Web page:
The very dry conditions are not suiting spring barley germination and there are some slow to emerge and uneven fields.
The very small upside is that the disease risk is reduced in dry weather, so there is some potential to save in T1 sprays and save the bulk of the fungicide spend to the T2 timing. This obviously needs careful consideration of the overall risk – so a site with lots of rhynchosporium every year or a weak variety might not be suited. The risk also increases if it stays wet just after the T1 timing. But if dry conditions continue and you have a more resistant variety like Laureate then cutting back or dropping the T1 is an option.
In contrast to the winter crop where the responsive fungicide timing is T1, in spring barley the balance is less weighted to that early spray and with more resistant varieties now in play there is scope to trim T1 inputs which in the spring crop are aimed at late tillering to GS30.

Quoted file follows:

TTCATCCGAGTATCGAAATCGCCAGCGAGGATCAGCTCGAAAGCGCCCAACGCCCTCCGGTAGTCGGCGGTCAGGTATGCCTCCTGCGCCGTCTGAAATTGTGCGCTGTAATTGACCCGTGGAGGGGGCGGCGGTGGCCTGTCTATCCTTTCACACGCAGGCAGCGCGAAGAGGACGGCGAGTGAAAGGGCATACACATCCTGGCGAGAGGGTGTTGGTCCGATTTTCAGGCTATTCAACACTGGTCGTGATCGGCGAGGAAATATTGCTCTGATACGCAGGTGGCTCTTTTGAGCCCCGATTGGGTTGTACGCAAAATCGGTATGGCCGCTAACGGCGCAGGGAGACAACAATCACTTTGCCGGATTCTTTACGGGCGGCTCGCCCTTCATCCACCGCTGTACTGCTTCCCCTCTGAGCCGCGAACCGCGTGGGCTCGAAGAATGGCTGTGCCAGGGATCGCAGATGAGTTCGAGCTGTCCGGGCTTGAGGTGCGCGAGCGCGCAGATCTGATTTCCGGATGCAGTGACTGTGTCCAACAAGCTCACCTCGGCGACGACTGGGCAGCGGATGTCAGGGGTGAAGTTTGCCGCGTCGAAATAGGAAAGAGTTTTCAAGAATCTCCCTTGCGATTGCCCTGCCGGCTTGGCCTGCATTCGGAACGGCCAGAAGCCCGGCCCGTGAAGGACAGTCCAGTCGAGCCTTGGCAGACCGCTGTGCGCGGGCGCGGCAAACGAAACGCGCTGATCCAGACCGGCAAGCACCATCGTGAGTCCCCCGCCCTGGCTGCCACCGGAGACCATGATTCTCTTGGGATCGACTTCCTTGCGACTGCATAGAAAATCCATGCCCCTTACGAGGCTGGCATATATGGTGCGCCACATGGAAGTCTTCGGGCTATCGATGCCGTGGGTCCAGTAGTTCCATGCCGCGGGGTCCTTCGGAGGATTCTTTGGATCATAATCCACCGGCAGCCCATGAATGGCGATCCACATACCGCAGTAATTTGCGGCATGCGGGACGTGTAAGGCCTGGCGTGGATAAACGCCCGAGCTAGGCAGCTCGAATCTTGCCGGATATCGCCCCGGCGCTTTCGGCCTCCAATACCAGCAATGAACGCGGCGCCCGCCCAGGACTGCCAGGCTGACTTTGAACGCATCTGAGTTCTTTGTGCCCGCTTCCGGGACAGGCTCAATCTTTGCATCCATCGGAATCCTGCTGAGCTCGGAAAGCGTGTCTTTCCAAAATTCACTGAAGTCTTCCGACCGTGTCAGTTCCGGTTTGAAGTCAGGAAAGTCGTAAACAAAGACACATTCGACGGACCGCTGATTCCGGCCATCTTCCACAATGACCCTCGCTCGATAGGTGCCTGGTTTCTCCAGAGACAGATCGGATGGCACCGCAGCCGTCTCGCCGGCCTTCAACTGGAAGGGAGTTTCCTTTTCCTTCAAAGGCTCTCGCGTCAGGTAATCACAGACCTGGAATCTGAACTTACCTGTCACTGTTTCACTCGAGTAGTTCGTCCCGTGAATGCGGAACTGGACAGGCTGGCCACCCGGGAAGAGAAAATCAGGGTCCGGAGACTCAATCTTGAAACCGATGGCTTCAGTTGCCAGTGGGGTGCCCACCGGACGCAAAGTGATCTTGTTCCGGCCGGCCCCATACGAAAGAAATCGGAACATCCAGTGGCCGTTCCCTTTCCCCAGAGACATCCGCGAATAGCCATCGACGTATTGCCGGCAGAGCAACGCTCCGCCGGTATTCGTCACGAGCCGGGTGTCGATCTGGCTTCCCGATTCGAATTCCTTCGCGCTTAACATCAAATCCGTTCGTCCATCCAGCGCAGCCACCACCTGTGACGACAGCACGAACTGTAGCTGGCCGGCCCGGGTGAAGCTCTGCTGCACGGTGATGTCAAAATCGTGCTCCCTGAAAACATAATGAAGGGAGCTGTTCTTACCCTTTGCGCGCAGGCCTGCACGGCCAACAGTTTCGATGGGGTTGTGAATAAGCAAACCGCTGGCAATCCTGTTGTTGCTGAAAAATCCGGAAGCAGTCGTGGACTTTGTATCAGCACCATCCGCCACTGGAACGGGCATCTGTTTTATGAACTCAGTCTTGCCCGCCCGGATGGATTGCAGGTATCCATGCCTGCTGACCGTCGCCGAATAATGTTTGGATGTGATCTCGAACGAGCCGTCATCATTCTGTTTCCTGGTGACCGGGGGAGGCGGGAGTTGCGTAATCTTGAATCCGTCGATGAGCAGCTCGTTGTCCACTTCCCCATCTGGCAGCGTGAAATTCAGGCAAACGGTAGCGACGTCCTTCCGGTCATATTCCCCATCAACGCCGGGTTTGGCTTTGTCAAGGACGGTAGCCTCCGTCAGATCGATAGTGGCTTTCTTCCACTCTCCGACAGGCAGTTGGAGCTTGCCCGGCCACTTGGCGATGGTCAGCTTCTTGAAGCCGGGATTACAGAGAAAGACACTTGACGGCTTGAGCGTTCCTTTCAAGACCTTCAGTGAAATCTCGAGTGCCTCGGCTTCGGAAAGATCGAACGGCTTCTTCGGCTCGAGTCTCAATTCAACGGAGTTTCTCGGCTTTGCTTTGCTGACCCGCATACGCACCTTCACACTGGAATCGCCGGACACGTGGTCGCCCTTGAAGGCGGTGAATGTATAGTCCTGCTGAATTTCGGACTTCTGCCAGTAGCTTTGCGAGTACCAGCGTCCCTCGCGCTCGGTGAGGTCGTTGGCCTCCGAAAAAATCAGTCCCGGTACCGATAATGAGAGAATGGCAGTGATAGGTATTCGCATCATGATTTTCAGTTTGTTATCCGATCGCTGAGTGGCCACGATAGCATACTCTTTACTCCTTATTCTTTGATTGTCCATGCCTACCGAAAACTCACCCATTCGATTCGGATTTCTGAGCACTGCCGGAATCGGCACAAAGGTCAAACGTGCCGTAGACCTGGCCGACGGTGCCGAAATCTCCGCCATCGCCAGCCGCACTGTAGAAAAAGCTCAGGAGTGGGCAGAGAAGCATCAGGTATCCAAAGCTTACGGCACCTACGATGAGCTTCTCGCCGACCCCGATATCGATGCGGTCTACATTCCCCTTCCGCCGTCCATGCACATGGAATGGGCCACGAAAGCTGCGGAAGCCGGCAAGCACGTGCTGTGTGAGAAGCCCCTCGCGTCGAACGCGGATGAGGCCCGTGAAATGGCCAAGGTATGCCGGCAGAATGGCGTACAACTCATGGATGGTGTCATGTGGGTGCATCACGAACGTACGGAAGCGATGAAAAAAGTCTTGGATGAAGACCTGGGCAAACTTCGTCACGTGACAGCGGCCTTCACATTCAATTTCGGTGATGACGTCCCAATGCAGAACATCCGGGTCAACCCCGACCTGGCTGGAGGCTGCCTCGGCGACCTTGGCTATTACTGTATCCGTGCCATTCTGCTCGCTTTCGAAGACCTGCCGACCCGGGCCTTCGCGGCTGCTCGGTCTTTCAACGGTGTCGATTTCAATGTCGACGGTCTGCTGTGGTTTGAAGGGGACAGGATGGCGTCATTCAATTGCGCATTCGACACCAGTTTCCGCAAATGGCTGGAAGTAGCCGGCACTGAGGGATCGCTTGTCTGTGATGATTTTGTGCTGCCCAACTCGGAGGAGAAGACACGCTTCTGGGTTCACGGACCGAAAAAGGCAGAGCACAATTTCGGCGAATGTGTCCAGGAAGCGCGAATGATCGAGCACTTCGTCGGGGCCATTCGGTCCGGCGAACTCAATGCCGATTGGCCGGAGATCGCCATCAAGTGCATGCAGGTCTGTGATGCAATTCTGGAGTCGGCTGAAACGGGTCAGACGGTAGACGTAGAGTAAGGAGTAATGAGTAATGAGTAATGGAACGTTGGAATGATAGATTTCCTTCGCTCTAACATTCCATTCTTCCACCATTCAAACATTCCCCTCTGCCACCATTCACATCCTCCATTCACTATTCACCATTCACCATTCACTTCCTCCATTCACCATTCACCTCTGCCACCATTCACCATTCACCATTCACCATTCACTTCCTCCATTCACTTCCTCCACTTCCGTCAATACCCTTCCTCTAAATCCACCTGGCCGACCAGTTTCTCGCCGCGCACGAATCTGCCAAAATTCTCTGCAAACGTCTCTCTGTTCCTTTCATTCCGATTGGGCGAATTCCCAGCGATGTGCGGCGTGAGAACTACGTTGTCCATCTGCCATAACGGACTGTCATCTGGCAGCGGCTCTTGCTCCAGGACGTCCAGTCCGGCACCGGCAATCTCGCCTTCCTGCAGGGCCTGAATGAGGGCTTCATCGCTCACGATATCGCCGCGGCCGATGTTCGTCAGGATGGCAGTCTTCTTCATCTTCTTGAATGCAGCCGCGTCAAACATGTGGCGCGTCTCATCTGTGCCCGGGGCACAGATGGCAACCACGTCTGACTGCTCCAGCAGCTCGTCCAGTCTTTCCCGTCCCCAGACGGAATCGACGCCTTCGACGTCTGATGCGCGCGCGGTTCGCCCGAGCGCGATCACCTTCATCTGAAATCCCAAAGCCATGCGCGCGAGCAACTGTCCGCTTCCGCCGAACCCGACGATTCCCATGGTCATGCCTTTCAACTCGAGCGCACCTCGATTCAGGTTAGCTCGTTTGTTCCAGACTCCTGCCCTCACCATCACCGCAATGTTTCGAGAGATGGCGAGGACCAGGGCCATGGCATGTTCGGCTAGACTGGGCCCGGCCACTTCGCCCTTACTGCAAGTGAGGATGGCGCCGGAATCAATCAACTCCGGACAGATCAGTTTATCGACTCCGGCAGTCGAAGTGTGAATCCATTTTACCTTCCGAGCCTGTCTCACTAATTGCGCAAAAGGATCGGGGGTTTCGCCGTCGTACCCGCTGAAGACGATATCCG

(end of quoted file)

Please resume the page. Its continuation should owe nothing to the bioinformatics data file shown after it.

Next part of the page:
SRUC Crop Trials over three seasons have shown that only for weaker varieties at sites where wet weather follows the T1 timing is there any additional yield response to a T1 spray over and above a T2 spray. That’s easy to risk in a trial situation, and obviously the weather post T1 is unpredictable, but it does point to the potential of reducing T1 inputs in low-risk scenarios. If crops are within scope for chlorothalonil use at T1 (i.e. it is before 20th May) and there is any left in-store to use, then that would be one low-cost early option.
For the T2 timing ramularia is the main risk. Seek guidance from your local agricultural advisor or agronomist for the best treatment options in your area.
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